Dealing with weeds

Dealing with weeds

Most weeds are easy to eradicate if spotted early enough and can be controlled without the use of chemicals.

What to do

  • Mulch borders with an 8cm (3in) layer of bark mulch to prevent weeds from colonising.
  • Cover large areas of bare soil with plastic, landscape fabric or an old roll of carpet to prevent weeds from germinating in spring.
  • Removing annual weeds in the border by hand pulling or hoeing.
  • Lever up perennial weeds from the border with a hand fork or special weeding tool. Ensure every piece of root is removed.
  • Scrape weeds or moss from between gaps in paving with an old knife.
  • Use a daisy grubber to removing shallow rooted, rosette forming weeds from the lawn.
  • Paint stubborn rosette forming lawn weeds with a herbicide gel.
  • Tackle coarse grasses growing in the lawn by slashing through the crown with a knife before mowing.
  • Before mowing lawns containing weeds with long runners, rake the stems to the surface. Regular mowing will eventually weaken and kill the weed.
  • Lawns that are smothered with weeds and moss are best treated with a weed and feed product.
  • Pull weeds from pots and fill gaps with new compost.

  • Prevention

    You’ll never be able to completely stop weeds from popping up in your garden, but there are ways to ensure they have less places to grow. Bare patches of soil will quickly be colonised by both annual and perennial weeds, so a well-stocked border is less likely to support a thriving population of these pesky plants. If you have gaps, plug them by planting ground covering plants. Alternatively mulch bare soil with a thick, 8cm (3in), layer of bark chippings, well-rotted manure or leaf mould in the spring. Not only will this prevent weeds from growing, but it will help to retain moisture in the soil. If you have a large area of bare soil, such as an unused patch at the allotment, cover with plastic, landscape material or even old carpet to prevent weeds from germinating.

    Weeds in the border

    Annual weed seeds can survive for years in the soil, waiting for the perfect conditions to grow. They germinate at lower temperatures than most garden plants and can grow and set seed very quickly. Its important to recognise them at the seedling stage, so you can eliminate them without accidentally removing your flower or vegetable seedlings.

    Remove annual weeds from bare patches of soil by hand or with a hoe, severing the tops from the roots, before they have a chance to produce seed and spread. Use a hand fork to lever perennial weeds from the soil or use a special long handed weeding tool. It is important to remove all the roots, as some weeds can regrow from any bits left behind. Herbicides can also damage garden plants so are best avoided unless absolutely necessary. Bindweed, which is a serious problem for some, sometimes winds itself into shrubs and is best destroyed by painting the leaves with a herbicide gel, which will be taken down to the roots.

    Weeds on paths

    Use an old knife or a special paving brush, with an angled head of wire bristles, to scrape weeds out of the gaps between paving slabs. If you have large areas of paving that need weeding, try a gas powered flame gun. These are hand held, lightweight gadgets – all you do is pass the flame over the weeds, the tops blacken and quickly die.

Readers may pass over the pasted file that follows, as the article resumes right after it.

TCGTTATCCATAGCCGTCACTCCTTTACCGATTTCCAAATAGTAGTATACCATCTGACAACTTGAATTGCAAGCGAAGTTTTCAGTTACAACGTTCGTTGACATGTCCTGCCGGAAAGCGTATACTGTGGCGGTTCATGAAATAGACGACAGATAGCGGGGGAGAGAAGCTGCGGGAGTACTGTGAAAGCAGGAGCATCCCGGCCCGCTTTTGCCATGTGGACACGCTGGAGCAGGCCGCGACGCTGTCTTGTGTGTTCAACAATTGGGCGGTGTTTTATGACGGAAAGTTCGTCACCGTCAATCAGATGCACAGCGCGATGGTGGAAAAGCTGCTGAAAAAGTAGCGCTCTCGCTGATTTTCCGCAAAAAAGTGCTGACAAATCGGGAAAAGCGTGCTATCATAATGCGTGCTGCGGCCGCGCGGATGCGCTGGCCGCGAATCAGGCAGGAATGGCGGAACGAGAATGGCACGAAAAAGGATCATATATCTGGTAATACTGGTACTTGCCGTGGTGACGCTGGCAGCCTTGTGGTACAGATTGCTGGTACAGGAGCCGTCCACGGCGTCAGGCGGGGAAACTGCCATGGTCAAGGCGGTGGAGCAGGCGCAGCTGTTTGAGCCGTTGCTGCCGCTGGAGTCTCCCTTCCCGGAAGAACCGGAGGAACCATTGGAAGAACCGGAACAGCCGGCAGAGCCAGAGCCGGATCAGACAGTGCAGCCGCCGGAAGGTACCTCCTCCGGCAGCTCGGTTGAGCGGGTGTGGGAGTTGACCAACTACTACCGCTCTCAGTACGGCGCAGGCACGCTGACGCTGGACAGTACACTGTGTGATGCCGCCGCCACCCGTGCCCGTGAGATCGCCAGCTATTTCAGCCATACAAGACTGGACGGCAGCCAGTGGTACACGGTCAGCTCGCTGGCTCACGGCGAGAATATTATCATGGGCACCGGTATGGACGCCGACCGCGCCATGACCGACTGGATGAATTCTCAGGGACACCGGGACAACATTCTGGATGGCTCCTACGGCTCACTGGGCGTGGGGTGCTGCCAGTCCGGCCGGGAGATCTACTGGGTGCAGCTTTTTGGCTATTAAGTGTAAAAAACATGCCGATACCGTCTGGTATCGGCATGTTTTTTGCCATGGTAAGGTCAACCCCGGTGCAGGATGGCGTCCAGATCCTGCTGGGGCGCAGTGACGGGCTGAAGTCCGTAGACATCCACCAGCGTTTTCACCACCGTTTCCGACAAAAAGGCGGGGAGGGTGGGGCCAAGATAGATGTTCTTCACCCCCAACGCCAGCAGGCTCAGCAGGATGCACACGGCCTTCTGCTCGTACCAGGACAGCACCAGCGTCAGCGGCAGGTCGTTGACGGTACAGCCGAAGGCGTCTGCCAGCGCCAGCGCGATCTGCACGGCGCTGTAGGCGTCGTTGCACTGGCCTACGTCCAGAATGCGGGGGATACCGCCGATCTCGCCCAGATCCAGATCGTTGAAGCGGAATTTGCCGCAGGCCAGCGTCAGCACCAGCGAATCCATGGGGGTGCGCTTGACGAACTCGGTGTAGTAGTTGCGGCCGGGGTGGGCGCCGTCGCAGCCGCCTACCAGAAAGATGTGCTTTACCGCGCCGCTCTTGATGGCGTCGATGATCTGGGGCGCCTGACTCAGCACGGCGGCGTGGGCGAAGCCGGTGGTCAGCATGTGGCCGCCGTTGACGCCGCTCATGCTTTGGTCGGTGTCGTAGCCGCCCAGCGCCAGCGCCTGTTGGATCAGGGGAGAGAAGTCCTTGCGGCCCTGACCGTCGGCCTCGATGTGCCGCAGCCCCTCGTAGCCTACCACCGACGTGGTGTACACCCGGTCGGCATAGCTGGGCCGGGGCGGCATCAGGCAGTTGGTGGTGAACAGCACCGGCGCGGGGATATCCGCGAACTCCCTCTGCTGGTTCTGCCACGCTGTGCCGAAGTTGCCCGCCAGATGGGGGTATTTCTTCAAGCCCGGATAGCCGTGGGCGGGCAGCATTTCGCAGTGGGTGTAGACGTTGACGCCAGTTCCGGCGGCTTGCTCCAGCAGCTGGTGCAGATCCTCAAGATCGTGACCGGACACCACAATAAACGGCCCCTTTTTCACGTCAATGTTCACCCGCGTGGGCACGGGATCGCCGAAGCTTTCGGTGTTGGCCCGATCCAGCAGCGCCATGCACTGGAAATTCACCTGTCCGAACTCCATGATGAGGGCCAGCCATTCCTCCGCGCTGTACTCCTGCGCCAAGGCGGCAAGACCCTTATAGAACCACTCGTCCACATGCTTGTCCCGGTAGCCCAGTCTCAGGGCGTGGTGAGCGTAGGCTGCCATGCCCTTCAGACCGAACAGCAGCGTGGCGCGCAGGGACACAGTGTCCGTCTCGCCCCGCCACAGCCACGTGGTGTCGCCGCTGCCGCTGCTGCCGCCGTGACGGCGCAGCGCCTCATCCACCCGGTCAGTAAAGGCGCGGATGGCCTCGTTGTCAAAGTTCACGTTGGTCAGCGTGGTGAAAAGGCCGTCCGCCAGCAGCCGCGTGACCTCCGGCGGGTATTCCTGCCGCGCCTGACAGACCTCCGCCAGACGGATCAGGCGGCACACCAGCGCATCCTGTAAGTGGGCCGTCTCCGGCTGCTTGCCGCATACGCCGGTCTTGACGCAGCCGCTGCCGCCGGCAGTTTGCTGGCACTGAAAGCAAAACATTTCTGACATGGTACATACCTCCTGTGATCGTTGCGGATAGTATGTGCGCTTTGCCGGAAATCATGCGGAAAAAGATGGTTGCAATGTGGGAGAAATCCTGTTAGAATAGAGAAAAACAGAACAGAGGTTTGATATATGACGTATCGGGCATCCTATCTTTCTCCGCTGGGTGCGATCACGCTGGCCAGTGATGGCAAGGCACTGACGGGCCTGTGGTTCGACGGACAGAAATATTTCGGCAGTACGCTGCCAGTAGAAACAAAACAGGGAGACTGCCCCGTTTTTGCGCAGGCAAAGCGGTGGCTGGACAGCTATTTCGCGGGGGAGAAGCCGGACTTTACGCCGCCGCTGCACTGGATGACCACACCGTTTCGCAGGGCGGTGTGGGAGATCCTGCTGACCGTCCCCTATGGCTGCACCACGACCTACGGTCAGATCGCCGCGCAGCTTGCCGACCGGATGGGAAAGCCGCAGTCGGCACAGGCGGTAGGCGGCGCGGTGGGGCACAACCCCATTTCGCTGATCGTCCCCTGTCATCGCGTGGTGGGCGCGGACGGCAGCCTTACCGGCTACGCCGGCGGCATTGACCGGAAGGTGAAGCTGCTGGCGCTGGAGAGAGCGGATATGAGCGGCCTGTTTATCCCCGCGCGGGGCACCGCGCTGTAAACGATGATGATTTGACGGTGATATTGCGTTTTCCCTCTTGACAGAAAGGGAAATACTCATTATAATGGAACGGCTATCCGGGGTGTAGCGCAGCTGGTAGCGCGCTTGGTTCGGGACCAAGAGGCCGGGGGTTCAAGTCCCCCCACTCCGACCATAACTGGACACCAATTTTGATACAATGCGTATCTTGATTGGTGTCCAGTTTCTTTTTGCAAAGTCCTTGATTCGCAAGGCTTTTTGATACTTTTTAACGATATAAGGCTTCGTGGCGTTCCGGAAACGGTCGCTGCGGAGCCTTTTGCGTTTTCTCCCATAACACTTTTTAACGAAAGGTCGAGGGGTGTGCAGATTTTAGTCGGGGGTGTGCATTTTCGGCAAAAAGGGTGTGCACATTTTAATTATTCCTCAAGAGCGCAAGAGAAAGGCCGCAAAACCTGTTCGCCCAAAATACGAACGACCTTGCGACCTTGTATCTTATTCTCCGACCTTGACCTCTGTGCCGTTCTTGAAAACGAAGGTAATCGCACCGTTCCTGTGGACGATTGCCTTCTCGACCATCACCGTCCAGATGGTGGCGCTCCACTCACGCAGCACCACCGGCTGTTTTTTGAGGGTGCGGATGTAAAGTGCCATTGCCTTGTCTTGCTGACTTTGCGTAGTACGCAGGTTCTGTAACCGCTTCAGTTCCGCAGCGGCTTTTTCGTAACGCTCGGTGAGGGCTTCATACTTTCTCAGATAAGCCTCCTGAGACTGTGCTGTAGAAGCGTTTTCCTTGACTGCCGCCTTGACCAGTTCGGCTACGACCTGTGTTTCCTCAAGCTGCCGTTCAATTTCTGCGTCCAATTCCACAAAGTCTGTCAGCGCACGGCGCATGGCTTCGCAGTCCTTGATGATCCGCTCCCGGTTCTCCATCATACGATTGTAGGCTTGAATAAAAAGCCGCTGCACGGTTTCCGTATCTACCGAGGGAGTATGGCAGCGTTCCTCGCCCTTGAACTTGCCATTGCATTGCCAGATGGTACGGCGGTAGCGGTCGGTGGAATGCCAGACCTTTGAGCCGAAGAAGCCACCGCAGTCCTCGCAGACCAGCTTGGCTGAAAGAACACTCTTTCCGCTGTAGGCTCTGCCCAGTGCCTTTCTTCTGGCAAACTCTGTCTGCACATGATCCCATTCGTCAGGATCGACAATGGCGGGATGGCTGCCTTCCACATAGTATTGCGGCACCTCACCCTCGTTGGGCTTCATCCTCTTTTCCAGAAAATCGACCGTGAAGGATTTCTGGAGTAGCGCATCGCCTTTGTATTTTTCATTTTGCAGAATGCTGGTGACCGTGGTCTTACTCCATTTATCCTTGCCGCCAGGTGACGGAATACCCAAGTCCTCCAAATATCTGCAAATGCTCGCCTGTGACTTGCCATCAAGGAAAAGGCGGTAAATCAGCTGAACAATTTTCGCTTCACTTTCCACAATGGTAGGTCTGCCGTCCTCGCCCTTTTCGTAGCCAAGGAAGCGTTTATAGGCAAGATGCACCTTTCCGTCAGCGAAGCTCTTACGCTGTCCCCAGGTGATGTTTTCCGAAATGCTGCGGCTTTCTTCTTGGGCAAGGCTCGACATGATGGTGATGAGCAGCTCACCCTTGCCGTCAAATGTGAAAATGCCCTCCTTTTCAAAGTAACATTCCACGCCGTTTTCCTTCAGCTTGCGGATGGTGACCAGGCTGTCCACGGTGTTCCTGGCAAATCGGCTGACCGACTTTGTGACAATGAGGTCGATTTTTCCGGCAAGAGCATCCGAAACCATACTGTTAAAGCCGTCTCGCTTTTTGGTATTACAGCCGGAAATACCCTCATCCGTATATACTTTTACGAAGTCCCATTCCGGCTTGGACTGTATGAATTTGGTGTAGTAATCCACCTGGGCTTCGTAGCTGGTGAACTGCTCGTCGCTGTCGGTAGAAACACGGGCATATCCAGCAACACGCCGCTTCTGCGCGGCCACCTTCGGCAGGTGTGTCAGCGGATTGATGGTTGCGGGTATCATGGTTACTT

Weeds in the lawn

    Many shallow rooted, rosette forming lawn weeds can be removed with a daisy grubber, while tap-rooted weeds can be hoicked out of turf with a long-handled weed tool. Alternatively, weeds can also be treated with a herbicide gel brushed onto the leaves. This will only affect the weeds treated. Moss and many other lawn weeds can be prevented by keeping the lawn healthy. Aerate, spike and rake annually to improve drainage and remove debris. If you have a problem with coarse grasses in the lawn, they can be controlled by slashing through the crowns with a knife before mowing, while weeds that spread by runners can be weakened by raking the stems upright before cutting. If you have a serious weed problem, use a weed and feed product, ensuring that the formulation is for the right time of year. These are usually for spring or autumn application.

    Weeds in pots

    Moss, algae and weeds can sometimes overrun pots and rob moisture from the roots of plants. Pull out by hand – if necessary scoop off the surface layer – and add a layer of fresh compost. An ornamental mulch of pebbles, shells or glass chippings will prevent weeds from returning.

    Common annual weeds

  • Hairy bittercress (Cardamine hirsuta) – bare soil and pot
  • Groundsel (Senecio vulgaris) – bare soil
  • Sun spurge (Euphorbia helioscopia) – bare soil
  • Chickweed (Stellaria media) – bare soil
  • Fat Hen (Chenopodium album) – allotments

Common perennial weeds

  • Dandelion (Taraxacum officinale) – lawns and bare soil.
  • Daisy (Bellis perennis) – lawns
  • Annual meadow grass (Poa annua) – lawns
  • Japanese knotweed (Polygonum cuspidatum) – rural gardens
  • Creeping buttercup (Ranunculus repens) – damp borders or lawn
This entry was posted in Do It Yourself, Garden, Go Green. Bookmark the permalink.

2 Responses to Dealing with weeds

  1. A.Chapman says:

    Interesting article. I recently had a problem regading Japanese Knotweed, I found the following company to be very helpful they managed to eradicate the Japanese Knotweed completely.

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